Well, as much as it feels like it might just want to be summer for a wee while longer it is becoming obvious that fall is here.
The leaves are changing, last week of school before the Tattie Holidays and I was away for my Sports Chaplaincy UK conference.
It was, as usual, a longish sort of journey down to North Hampton to meet up with 100 plus sport chaplains to discuss and learn about a wide variety of issues dealing with sport and how chaplaincy plays a part in many different parts of the lives of those who love, play or both in the sports world.
I have had some suggest that Christianity is not part of the sporting world and I suspect that it isn’t on the day-to-day conscience of many that play or watch.
But I am also reminded that the Apostle Paul loved sport and used several images of sport in his letters to the various churches.
I am reminded in a book by Peter Lupson, ‘Thank God For Football’, that much of the early days of football was founded by churches/priests/ministers as a way to keep young lads out of trouble. Sadly that connection has been a bit lost in these more recent years.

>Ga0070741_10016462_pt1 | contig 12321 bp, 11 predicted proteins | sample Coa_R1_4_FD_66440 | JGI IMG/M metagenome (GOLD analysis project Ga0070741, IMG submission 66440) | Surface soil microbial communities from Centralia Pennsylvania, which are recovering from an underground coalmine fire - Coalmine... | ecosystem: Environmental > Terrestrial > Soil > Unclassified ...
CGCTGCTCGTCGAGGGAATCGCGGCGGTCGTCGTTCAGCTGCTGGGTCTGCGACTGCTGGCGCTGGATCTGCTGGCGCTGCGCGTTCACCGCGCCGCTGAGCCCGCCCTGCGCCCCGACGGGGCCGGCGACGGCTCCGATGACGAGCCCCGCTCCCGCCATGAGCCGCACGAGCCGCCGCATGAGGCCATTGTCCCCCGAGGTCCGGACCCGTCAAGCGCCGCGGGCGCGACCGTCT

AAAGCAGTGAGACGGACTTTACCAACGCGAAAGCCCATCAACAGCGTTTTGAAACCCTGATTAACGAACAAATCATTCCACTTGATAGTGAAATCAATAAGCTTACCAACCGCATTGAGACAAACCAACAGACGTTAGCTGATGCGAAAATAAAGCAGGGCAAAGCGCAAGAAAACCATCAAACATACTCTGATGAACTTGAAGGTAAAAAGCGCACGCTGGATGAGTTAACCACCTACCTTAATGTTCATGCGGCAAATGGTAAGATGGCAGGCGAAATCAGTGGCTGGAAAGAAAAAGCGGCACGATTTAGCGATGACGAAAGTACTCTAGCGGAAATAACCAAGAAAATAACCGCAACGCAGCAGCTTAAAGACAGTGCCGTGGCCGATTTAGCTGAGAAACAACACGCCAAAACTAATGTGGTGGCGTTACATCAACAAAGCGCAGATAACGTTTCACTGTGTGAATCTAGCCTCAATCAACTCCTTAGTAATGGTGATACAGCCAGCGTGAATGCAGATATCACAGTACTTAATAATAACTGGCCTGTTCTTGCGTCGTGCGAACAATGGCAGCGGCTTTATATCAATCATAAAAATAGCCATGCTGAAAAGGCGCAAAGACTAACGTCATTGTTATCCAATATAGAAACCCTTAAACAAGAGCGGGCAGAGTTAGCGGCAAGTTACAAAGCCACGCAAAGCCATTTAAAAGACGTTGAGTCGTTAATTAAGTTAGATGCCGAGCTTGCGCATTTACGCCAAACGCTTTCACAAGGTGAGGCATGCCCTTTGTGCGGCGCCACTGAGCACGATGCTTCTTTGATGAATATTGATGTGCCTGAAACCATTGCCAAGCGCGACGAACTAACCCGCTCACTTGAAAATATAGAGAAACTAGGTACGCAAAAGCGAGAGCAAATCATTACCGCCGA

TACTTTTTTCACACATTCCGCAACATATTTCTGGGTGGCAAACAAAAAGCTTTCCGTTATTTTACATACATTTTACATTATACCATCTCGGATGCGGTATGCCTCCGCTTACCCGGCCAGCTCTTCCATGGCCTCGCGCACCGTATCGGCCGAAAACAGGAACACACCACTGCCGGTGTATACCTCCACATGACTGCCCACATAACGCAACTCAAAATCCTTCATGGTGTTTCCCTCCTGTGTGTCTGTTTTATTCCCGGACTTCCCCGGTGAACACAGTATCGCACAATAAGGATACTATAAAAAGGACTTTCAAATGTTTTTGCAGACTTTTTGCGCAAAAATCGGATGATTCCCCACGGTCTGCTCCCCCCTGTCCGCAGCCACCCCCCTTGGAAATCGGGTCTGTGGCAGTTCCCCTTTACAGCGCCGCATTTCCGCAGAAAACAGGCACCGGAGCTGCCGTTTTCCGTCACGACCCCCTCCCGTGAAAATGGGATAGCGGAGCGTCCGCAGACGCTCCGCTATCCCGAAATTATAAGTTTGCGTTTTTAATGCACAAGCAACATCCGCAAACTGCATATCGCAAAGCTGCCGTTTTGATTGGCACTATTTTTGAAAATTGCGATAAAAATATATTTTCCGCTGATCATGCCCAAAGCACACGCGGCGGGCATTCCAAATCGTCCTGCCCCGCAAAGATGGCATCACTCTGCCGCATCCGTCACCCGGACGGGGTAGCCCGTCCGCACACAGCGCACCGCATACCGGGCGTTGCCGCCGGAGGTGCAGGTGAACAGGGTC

A mate of mine that was at the conference is also a minister in the Heathrow area and heads up a group call Christians in football.
We had the annual draw for the churches’ cup and trophy tournament schedule and we talked about the various views of the guys playing for the over 100 teams involved and the impact of chaplaincy and the Christian ethos in their lives.
It was also good to just sit and chat at meals and breaks with other guys that love sport and Jesus at the same time, and realise I am not a lone nutter out here in Angus.
So, ok, back to Paul as he writes about sport in the Epistles. He makes a case for doing things with a goal of greatness of effort.
I am reminded often that God never called us to success but rather faithfulness and so to me that involves doing our best and Paul says in Philippians 3:12-14: “Not that I have already attained (achieved), or am already perfected; but I press on, that I may lay hold of that for which Christ Jesus has also laid hold of me. Brethren, I do not count myself to have apprehended (arrived); but this one thing I do, forgetting those things which are behind and reaching forward to those things which are ahead, I press toward the goal for the prize of the high calling of God in Christ Jesus.”
This speaks of effort and endeavour not about result as such.
A win is wonderful in sport. But I have since learning about proper football learned that a draw can also be a great joy or disappointment.
In Ayr, BCFC got a 2-2 draw that was almost as good as an outright win.
But last Saturday’s 1-1 draw was a disappointment as there were chances missed and effort not as good as the week before.
In order for the team to come back in the coming weeks they will have to put the past into the past and make the effort needed.
So it is with our lives as well. We have to think beyond where we are and ‘press toward the prize’.
Praying that I’m pressing toward the right prize,
Rev. Jon Bergen